Sorry about the uploads and the frequencies of the latest posts, but we have lost SN’s laptop in India and his internet connection with it. We will try to keep as current as possible, but it will be a little more difficult now. If anyone in the U.S. has seen the laptop, please let us know! Also, you’ll notice that there is now a link at the bottom of the most recent posts with more pictures. We hope that you’ll enjoy them.
Today we went to the Gujra Village. The village was extremely isolated from the rest of India, and therefore showed very little influence from the outside modern world. In fact, going to the village was perhaps the closest thing you could get to going back in time.
Once we arrived at the village, the people all showed us a warm welcome. I was impressed by their style of life. They lived a quiet, simple life free of most of the stress and chaos of our modern lives. They didn’t work long hours; they didn’t worry about a morning commute, or being late to an important business meeting. Everything seemed to move at exactly the speed it needed to; they had more free time, more time to relax, more time to be in the present moment.
They lived with virtually no electricity. The only power they needed came from several small solar panels that they used to charge their flashlights for the night-time. The houses were made out of a simple form of plaster made of mud and cow dung, and the roofs were made of tightly packed dried grass. We were invited into one of the houses by the villagers where it was much cooler than standing in the hot sun. Inside the atmosphere was warm and inviting. The whole house had a natural smell that soothed me and made me feel like a part of the Earth and ground.
Being in the village and seeing the beautiful simplicity of their day-to-day lives made me think about how ridiculous our lives can be. So much of our lives are spent trying to catch up with our technologically blooming society. I can see how it would be nice to escape the rush of my life and get back to the roots of what is really important: self-reflection. I have learned a lesson from the villagers: that it is important to simplify our lives so that we can really take a step back exist in a state of reflection, living for the present moment.
Too Little Time
I never thought that I could get this close to so may people in such a short amount of time. Three days. These three days were all the so-called orphans needed to solidify themselves in my heart. Three days of jumping on me, running between my legs, and just being with me. And now we are gone, evaporated into the five a.m. mist just as we had appeared three days before.
So many of them asked if I would come back. Would they see me again? The best I could say was that I would come back if I could. I pride myself in thinking I am the most stable in my class when it comes to goodbyes but, I found myself chanting Jai Jai Ma under my breath from the moment I woke, until I got to the train station, frantically fighting back the ocean of tears welling up behind my eyes. One of the kids said that she wished that Prabha had not brought her classmates because it would be sad to see us go, but I think that it is worse for us because it is we who are doing the leaving.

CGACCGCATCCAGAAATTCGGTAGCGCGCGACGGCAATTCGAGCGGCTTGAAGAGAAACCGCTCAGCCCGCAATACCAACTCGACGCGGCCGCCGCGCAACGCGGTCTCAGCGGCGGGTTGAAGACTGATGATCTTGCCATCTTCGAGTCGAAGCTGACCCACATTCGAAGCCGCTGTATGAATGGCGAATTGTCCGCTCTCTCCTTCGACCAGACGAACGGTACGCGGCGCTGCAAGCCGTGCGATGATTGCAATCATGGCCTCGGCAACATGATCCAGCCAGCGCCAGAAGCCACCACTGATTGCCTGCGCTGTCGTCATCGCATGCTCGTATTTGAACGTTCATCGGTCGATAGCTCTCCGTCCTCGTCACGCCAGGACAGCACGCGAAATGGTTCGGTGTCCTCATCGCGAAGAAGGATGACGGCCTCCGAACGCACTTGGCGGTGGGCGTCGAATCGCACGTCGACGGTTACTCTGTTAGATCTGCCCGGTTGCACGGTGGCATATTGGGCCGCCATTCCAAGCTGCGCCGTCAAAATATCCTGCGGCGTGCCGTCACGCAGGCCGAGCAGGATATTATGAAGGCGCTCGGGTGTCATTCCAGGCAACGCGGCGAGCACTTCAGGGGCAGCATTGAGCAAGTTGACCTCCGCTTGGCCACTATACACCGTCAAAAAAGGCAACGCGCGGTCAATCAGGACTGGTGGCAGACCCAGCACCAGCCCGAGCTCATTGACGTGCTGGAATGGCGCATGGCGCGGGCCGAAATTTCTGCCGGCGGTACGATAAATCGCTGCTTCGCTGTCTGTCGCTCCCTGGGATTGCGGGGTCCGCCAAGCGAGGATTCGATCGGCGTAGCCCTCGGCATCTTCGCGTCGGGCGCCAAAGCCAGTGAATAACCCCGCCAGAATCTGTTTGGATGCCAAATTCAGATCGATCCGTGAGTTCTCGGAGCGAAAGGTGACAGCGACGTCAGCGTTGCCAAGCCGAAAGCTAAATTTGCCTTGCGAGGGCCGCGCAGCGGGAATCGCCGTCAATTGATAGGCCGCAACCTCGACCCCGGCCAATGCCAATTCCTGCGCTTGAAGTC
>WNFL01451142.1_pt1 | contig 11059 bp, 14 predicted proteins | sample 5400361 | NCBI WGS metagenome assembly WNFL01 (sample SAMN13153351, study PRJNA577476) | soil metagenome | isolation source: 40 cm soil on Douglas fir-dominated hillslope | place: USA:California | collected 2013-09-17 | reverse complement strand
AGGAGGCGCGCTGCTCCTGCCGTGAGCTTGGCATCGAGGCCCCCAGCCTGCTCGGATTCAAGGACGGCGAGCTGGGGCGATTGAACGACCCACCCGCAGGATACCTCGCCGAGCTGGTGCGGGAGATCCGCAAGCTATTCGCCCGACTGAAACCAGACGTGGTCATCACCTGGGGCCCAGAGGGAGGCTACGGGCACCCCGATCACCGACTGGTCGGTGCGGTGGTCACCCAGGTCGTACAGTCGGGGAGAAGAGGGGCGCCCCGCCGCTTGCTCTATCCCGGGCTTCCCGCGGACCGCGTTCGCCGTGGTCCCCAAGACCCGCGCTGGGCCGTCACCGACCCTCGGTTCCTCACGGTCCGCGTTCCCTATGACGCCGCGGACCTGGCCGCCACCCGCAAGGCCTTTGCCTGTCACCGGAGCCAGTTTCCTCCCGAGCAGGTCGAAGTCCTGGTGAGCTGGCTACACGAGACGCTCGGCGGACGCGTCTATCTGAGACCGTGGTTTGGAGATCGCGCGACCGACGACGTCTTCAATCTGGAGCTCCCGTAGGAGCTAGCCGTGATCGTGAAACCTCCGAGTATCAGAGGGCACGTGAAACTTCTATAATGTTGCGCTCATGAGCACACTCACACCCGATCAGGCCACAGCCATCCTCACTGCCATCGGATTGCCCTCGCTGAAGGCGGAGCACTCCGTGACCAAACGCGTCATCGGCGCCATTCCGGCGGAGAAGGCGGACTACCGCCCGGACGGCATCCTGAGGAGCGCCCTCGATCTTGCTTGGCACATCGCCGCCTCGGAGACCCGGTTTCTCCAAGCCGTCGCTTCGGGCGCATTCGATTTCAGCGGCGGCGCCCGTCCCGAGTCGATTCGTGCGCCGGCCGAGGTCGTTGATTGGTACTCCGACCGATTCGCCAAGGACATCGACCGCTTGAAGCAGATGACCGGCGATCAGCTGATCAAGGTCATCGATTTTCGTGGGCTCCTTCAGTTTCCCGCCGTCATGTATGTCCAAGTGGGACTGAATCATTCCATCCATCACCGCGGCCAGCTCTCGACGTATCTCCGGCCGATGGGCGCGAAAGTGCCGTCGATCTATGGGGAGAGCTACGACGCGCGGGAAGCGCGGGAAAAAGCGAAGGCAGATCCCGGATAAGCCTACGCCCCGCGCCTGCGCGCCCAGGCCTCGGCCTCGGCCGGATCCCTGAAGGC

But enough sadness, for we now take one more step towards the reason that brought us to India, the interview with His Holiness the Dalai Lama. With each rock of the train we move closer, closer, and further away.
Goodbye, For Now
I have been told that when you stay at the Ashram, you are adopted by the children. Mom, Dad, I’m sorry, but you may just have to sign me over. Today is our last day at the Ashram, but I am not yet ready to leave this family.
As we prepare ourselves to leave, I notice how much the children are lamenting our departure as well.
“You leave tomorrow?” asks Parama, a small girl with large inquiring eyes. When I give a solemn nod, she pulls on my arm and exclaims, “No!”
As night approaches and with it comes the foreboding morning departure, we find ourselves soaking up the little time we have left with the kids. We play games, take pictures and bathe in the love that our relationships exude.
Parama, my Ashram companion, grabs my hand and skewers me with her eyes. “Jonji-bhai,” she starts, making sure she has my attention, “will you come back?” Pondering her question, I survey the scene around me. The girls are taking pictures with the youngest of children, Jeremy is being chased around the courtyard, Xander is teaching the kids to break-dance, and everyone else is engaged in a friendly but competitive game of basketball. My class is happy here. I am happy here. I look back down at Parama, whose unwavering stare is fixated upon me, awaiting my reply. “Of course,” I affirm. We smile together, content with this conclusion and join in on chasing Jeremy.